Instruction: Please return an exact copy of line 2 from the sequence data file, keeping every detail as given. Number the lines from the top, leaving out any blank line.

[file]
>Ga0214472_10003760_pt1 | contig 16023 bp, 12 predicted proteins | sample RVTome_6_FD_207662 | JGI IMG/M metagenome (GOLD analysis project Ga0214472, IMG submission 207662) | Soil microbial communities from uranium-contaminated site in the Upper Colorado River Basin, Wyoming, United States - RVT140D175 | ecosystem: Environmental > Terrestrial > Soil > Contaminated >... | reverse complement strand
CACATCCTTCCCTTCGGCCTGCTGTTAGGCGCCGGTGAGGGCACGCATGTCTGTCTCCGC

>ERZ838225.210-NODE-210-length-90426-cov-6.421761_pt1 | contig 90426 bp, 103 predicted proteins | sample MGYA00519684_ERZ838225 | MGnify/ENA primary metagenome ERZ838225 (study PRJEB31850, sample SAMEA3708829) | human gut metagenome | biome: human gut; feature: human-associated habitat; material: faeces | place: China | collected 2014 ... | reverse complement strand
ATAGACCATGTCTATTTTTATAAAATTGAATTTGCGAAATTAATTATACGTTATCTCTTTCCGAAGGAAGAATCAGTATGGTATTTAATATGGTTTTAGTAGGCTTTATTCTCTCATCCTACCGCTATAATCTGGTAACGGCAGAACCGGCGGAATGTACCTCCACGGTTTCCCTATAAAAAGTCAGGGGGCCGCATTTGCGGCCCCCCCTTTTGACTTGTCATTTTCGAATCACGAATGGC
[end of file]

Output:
CACATCCTTCCCTTCGGCCTGCTGTTAGGCGCCGGTGAGGGCACGCATGTCTGTCTCCGC